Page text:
Maison de Danse, Yarm Lane, Stockton (Demolished)

The Theatre Royal, situated on Yarm Lane, Stockton, was destroyed by fire on 28th August 1906. A roller-skating rink was built on the site and, trading as the Royal, provided space for this very fashionable pursuit at least until 1919.  During the First World War the building was also used as a drill hall.  Sometime in the 1920s the venue became the Maison de Danse, and its popularity followed the craze first for jazz dancing, then for ballroom, which continued throughout the 1930s, 40s and 50s.  Maison de Danse filed for liquidation in March 1966[1] and the building was eventually demolished in 1969.[2]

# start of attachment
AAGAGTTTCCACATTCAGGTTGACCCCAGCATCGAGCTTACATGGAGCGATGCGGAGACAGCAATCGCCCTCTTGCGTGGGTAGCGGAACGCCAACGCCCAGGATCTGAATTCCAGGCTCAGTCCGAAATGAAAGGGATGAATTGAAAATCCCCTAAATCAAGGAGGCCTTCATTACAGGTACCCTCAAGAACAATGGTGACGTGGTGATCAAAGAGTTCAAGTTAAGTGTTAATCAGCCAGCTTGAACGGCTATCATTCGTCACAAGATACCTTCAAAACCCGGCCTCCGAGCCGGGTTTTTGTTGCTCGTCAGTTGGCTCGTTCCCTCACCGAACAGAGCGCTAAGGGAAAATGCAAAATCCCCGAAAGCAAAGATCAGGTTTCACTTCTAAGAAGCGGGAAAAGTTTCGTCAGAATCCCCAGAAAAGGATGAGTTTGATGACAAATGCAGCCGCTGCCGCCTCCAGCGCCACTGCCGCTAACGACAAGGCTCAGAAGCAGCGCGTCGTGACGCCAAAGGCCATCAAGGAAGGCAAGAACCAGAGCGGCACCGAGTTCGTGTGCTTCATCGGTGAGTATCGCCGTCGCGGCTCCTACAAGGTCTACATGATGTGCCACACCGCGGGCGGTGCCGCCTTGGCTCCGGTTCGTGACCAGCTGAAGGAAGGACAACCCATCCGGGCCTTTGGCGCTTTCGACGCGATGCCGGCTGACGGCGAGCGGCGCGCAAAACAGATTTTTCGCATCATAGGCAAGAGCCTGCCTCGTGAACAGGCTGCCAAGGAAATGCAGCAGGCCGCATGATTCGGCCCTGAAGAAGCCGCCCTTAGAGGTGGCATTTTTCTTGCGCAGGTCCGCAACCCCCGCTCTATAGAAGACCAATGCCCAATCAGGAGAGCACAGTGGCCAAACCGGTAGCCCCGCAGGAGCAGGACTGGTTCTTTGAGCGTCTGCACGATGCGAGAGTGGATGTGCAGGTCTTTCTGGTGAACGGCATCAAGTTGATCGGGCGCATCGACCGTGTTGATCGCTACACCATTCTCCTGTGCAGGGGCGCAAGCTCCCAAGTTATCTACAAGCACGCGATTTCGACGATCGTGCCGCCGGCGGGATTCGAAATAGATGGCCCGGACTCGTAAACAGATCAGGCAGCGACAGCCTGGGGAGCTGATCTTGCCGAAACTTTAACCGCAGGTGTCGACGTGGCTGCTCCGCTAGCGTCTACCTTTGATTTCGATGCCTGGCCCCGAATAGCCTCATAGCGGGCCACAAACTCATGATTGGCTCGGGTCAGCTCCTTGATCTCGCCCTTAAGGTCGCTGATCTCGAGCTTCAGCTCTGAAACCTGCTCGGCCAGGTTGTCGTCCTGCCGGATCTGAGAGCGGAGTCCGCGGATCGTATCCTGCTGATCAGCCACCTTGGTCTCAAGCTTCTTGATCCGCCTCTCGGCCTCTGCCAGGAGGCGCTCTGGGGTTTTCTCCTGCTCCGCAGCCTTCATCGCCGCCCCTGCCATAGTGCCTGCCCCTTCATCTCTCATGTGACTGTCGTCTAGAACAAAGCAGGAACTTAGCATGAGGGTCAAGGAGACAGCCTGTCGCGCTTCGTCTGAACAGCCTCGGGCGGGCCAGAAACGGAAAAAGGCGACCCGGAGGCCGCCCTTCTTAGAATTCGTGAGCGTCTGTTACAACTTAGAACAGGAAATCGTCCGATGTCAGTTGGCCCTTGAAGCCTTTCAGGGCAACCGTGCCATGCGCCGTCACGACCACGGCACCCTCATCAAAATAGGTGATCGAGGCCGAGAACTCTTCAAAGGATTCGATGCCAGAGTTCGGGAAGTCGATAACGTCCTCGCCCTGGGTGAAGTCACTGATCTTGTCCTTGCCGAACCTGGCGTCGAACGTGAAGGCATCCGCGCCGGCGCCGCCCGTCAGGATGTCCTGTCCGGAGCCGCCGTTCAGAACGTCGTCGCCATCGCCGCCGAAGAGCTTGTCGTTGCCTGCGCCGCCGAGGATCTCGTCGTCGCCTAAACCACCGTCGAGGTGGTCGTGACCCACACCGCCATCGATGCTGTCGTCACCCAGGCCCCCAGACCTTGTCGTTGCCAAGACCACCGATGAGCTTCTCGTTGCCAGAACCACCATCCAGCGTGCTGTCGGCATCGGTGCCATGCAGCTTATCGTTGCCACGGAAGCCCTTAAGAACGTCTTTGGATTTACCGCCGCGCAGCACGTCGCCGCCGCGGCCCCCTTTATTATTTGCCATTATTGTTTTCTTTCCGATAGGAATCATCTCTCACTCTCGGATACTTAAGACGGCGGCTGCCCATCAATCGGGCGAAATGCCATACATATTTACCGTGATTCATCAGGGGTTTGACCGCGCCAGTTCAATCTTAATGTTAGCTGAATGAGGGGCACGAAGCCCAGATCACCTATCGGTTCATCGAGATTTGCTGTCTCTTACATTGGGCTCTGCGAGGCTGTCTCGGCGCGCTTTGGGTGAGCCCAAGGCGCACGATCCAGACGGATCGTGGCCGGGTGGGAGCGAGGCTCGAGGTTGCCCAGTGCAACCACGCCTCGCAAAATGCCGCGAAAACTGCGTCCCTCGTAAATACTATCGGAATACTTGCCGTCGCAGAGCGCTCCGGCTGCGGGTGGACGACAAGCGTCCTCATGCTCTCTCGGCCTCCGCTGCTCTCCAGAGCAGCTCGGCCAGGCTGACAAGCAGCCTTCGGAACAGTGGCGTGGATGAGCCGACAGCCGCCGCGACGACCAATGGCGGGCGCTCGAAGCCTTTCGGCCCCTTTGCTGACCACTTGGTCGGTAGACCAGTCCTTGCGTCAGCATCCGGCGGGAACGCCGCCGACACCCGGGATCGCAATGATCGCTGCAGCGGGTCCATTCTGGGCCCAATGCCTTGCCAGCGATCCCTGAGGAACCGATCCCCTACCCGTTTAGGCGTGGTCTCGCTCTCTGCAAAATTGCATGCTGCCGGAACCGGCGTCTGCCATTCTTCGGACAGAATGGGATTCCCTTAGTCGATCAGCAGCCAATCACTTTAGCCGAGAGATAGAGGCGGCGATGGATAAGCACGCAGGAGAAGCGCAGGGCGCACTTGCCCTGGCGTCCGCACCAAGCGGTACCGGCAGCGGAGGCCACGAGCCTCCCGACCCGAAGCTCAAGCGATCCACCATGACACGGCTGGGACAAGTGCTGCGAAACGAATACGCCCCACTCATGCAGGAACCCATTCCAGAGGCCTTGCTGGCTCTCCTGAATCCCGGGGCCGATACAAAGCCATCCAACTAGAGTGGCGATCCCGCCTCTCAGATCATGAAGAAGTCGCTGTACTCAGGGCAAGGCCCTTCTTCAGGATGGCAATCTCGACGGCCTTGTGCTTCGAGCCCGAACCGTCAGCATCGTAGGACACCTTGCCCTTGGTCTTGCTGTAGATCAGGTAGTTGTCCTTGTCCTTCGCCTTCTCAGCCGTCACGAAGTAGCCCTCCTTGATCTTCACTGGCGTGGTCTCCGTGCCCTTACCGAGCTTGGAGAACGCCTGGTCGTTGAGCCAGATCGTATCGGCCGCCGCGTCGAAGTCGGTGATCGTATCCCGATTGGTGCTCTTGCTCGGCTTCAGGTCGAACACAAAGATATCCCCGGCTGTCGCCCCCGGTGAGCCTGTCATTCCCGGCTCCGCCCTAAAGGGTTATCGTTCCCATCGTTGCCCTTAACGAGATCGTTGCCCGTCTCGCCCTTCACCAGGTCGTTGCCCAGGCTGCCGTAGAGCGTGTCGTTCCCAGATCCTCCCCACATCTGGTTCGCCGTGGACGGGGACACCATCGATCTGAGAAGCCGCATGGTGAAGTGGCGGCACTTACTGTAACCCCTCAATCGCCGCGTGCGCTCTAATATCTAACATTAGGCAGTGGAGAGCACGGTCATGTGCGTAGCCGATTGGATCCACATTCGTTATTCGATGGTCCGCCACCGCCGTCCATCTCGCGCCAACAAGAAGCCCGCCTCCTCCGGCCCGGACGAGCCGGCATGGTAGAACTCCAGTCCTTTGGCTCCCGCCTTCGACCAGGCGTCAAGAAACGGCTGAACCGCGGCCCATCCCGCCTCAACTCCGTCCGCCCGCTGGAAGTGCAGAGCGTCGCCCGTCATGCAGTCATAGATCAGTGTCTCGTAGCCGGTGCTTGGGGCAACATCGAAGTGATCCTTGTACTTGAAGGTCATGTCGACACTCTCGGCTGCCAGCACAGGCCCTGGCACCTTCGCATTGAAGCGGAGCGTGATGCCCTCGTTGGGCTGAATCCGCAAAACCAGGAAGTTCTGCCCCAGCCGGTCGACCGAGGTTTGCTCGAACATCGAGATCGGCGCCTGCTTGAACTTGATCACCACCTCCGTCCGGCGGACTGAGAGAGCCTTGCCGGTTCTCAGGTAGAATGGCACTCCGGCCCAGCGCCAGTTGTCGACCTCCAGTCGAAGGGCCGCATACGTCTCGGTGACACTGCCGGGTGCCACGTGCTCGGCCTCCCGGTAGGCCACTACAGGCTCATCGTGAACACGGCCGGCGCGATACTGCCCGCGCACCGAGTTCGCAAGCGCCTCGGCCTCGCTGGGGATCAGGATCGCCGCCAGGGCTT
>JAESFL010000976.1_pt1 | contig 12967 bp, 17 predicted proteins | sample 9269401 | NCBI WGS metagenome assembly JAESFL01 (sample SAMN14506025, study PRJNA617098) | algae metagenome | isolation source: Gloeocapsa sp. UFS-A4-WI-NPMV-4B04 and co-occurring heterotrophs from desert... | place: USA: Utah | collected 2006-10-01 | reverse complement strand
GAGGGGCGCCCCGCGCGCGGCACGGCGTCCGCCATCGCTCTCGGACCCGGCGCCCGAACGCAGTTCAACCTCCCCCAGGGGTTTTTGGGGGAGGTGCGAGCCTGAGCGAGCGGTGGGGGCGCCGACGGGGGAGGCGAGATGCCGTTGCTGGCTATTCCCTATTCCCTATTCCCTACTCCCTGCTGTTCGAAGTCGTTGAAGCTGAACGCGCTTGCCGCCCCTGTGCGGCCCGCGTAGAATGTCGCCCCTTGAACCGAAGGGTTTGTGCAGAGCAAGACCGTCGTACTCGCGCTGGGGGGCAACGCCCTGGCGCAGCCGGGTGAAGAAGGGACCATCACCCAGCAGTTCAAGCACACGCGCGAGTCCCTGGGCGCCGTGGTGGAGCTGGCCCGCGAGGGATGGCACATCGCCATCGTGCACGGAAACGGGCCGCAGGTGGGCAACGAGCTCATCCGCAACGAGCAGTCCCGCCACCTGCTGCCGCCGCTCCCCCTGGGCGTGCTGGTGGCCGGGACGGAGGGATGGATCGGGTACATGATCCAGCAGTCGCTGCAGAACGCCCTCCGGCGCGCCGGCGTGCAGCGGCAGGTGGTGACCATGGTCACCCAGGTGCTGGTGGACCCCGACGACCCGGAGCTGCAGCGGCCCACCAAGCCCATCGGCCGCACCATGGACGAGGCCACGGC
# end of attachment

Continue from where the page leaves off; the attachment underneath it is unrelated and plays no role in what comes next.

The Maison de Danse was a recognisably ‘modern’ albeit functional building, which provided the large open space required for skating, dancing and/or marching.  The vaguely Art Deco facade and the sans serif lettering on its fascia (not to mention its French name) served as advertisement and magnet, promising an exciting, up-to-the-minute leisure experience.  This building type never attracted the numbers and investment that the contemporary cinemas did, but provided a very popular alternative, and the Maison de Danse had a number of local competitors to deal with throughout its lifespan.

According to the National Jazz Archive, when bandleader Jack Marwood retired in 1966 he had been performing at the Maison de Danse for forty-four years.


[1] The London Gazette, 13 April, 1966

[1] Robin Cook, Stockton on Tees Through Time

[1] The London Gazette, 13 April, 1966

[2] Robin Cook, Stockton on Tees Through Time